The article continues, “The United States has signaled growing discomfort with the rising influence of radical Islamists on the battlefield, and it remains unwilling to arm the rebels or to consider stepping in more forcefully without conclusive evidence that the Syrian government used chemical weapons, as some Israeli officials assert.
“There is frustration with the West’s inability to help nurture a secular military or political opposition to replace Mr. Assad” (New York Times, “Syria Plays on Fears to Blunt American Support of Rebels”).
Syria’s chemical weapon stockpiles
Whether radical Islamists finally come to power in Syria or not, there is great danger that some of Syria’s approximately 1,000 metric tons of chemical weapons, stored in 50 towns and cities, could fall into terrorist hands. Syria’s stockpiles of these weapons of mass destruction is truly frightening. The BBC reported:
- “Syria is believed to possess mustard gas and sarin, a highly toxic nerve agent.
- “The CIA also believes that Syria has attempted to develop more toxic and more persistent nerve agents, such as VX gas” (BBC, “Is the Syrian Government Using Chemical Weapons?”).
The Times of Israel quoted Israeli ambassador to the UN, Ron Prosor, warning: “In Lebanon, Hezbollah is building an army equipped with 50,000 missiles—more than many NATO members. Now they might have access to one of the largest stockpiles of chemical weapons in the world” (“Syria’s Chemical Weapons in Hezbollah’s Reach”).
Even apart from these weapons of mass destruction, the situation in Syria is explosive. Sectarian fighting in Syria is pulling in neighboring countries and threatens to ignite the entire Middle East.
Sectarian fighting spreading
The ruling minority Alawites in Syria are aligned with the Shiites of Lebanon against the Syrian opposition, which is mainly Sunni Muslims. And Lebanon’s own complex patchwork of peoples is like tinder just waiting for a match.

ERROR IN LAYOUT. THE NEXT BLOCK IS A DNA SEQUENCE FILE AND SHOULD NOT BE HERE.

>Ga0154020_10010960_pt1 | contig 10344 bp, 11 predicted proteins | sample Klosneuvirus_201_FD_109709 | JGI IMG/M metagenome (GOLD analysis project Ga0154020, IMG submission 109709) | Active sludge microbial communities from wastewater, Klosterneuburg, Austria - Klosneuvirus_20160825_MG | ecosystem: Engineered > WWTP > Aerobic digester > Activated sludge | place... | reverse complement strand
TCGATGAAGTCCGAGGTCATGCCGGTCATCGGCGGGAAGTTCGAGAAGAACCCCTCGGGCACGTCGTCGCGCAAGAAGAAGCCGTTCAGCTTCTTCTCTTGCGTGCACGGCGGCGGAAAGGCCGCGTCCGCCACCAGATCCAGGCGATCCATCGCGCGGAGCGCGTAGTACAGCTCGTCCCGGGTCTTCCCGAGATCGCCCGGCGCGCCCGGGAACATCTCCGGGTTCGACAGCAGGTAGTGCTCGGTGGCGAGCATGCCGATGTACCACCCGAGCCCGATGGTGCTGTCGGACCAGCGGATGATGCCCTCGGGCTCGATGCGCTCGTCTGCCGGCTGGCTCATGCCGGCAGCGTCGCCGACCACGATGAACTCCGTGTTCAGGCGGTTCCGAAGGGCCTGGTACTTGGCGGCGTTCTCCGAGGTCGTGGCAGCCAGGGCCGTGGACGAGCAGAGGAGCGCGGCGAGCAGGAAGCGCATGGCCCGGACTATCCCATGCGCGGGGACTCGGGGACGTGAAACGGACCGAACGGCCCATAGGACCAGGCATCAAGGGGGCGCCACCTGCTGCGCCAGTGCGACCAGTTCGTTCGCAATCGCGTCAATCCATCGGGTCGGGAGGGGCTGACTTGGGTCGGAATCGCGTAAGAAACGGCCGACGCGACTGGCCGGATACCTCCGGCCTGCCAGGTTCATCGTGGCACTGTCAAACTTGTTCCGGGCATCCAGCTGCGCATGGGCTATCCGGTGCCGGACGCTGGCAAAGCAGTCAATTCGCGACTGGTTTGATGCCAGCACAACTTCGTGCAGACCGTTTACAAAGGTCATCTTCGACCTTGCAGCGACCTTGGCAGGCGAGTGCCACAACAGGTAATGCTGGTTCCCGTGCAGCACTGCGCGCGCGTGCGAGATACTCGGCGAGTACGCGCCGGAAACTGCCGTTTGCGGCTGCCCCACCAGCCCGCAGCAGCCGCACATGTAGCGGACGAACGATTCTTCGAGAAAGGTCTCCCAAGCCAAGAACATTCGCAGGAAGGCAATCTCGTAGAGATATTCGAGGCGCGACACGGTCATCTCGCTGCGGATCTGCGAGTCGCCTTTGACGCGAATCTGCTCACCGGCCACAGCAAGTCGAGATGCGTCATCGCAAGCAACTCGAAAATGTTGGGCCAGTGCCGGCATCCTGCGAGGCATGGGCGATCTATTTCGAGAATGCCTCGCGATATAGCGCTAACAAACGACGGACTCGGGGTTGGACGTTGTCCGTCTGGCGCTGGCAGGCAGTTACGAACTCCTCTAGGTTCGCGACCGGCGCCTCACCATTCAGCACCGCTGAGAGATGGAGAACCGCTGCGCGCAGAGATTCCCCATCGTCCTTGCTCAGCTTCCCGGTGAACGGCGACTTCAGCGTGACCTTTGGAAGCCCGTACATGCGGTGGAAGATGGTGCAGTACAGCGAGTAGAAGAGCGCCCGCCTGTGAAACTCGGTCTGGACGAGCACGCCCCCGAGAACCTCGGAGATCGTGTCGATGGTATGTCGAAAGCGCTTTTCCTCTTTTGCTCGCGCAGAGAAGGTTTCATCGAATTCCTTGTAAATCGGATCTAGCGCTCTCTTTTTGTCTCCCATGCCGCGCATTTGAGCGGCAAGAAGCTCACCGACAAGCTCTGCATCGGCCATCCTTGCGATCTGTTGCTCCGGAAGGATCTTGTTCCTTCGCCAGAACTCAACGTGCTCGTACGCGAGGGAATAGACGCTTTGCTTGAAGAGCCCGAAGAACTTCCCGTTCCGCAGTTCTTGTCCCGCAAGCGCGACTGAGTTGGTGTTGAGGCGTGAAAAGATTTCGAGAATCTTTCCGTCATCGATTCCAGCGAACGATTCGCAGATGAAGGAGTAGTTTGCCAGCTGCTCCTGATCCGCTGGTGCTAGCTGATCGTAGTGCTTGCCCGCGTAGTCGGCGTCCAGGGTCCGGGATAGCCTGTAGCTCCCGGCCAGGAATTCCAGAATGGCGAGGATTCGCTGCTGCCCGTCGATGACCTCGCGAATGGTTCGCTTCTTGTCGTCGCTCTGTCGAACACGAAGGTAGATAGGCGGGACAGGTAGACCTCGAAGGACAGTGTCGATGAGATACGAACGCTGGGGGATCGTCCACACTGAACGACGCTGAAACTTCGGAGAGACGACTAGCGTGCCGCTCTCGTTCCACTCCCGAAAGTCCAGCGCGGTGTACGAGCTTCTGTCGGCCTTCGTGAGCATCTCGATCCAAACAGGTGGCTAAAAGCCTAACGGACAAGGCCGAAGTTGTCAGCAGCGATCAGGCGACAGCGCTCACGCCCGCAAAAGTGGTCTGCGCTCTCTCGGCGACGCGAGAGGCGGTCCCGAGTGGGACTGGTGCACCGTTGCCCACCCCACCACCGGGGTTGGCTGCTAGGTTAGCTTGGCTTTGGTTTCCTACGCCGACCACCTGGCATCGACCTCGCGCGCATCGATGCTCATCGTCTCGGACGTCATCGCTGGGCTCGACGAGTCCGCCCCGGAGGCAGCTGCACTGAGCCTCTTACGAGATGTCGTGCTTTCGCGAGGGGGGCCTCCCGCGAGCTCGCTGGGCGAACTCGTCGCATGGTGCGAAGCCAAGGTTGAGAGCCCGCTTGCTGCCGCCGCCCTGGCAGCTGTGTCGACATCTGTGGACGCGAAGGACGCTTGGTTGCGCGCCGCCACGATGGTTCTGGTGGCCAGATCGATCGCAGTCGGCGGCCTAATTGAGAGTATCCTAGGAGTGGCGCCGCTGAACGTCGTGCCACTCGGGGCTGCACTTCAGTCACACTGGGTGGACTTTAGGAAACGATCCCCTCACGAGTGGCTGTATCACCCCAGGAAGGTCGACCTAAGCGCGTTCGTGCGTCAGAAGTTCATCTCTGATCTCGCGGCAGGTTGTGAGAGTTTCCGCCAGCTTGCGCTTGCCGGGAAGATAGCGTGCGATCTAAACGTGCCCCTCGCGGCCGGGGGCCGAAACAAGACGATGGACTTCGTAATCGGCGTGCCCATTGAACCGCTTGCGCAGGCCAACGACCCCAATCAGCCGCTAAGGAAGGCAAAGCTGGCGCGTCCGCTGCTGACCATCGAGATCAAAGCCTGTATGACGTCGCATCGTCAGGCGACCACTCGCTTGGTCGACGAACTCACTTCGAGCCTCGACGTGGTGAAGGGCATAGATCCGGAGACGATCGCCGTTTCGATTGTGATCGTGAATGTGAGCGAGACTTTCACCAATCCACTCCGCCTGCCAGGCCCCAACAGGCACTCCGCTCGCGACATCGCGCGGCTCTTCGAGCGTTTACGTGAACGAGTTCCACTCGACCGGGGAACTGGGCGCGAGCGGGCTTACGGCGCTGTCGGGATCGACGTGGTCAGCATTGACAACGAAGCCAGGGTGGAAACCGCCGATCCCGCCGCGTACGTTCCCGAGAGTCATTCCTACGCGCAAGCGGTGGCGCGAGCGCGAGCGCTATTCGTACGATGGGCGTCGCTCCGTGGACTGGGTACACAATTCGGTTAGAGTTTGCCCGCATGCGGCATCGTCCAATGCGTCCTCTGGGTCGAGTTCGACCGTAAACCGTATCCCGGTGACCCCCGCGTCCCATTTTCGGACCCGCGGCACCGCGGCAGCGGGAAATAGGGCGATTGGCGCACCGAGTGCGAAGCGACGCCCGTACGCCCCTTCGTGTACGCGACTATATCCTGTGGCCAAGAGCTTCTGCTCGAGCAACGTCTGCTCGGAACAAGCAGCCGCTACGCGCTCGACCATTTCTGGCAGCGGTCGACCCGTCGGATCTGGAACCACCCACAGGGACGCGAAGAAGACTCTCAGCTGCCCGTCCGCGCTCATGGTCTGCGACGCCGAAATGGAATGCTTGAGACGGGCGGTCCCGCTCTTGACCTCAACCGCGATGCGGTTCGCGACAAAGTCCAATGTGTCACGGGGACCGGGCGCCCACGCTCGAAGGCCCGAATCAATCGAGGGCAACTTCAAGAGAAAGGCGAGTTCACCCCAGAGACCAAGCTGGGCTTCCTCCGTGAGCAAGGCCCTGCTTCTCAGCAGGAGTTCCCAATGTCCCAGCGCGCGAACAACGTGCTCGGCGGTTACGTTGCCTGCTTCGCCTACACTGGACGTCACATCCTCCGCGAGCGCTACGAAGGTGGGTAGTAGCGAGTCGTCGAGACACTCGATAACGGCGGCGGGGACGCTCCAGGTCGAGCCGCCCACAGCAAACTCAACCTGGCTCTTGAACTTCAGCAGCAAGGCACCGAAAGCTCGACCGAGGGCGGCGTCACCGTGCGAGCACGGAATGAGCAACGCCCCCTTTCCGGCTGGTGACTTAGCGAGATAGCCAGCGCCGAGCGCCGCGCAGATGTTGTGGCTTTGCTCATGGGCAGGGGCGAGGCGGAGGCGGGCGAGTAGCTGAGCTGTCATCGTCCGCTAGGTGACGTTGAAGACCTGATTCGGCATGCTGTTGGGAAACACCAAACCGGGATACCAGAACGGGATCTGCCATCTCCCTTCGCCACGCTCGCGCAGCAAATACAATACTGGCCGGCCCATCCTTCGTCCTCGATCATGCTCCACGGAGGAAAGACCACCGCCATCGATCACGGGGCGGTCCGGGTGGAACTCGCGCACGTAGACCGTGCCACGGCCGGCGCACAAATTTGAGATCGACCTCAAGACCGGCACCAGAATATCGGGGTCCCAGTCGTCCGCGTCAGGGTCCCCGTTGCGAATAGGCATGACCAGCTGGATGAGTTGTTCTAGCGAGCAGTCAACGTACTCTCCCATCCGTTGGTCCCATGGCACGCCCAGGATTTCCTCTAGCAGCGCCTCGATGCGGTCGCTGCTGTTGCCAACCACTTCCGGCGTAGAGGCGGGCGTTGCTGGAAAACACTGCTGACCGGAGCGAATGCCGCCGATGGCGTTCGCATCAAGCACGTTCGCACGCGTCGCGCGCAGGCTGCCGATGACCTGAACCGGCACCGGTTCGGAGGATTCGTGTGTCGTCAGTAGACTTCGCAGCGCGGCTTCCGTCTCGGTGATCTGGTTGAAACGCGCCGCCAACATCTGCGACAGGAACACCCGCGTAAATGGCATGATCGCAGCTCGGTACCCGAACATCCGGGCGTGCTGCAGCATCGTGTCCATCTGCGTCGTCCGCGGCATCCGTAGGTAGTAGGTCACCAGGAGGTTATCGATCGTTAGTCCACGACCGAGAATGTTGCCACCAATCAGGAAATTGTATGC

AFP reported on how Hezbollah from Lebanon has been drawn into the battle:
“In an open letter Wednesday, Syria’s leading opposition figure Ahmad Moaz al-Khatib called on Lebanon’s Hezbollah chief Hassan Nasrallah to withdraw his fighters to avoid the conflict degenerating into a sectarian war. …
“Iran-backed Hezbollah, a close ally of President Bashar al-Assad’s regime, has denied Syrian opposition accusations that it has sent its elite troops into Syria to support regime troops battling insurgents.
“It says Syrian rebels have targeted Shiite areas of Syria inhabited by Lebanese and that Shiites in Syria have a right to self-defence.”
Where will the violence in Syria end? UN statistics say over 70,000 people have already died in the conflict.
When will peace come to Syria and the Middle East?
The Bible talks a lot about the Middle East, and it prophesies much more trouble for the region before the end of this age. But thankfully, it also predicts a time of peace to come at Jesus Christ’s return. This peace will spread from Jerusalem throughout the Middle East and the whole world.
At that time, “They shall beat their swords into plowshares; … nation shall not lift up sword against nation, neither shall they learn war anymore” (Isaiah 2:4). And, “Of the increase of His government and peace there will be no end” (Isaiah 9:7).
Read more about the background of current events in the Middle East in the article “Middle East Conflict.” And learn more of the time of peace to come in the section on the “Kingdom of God.”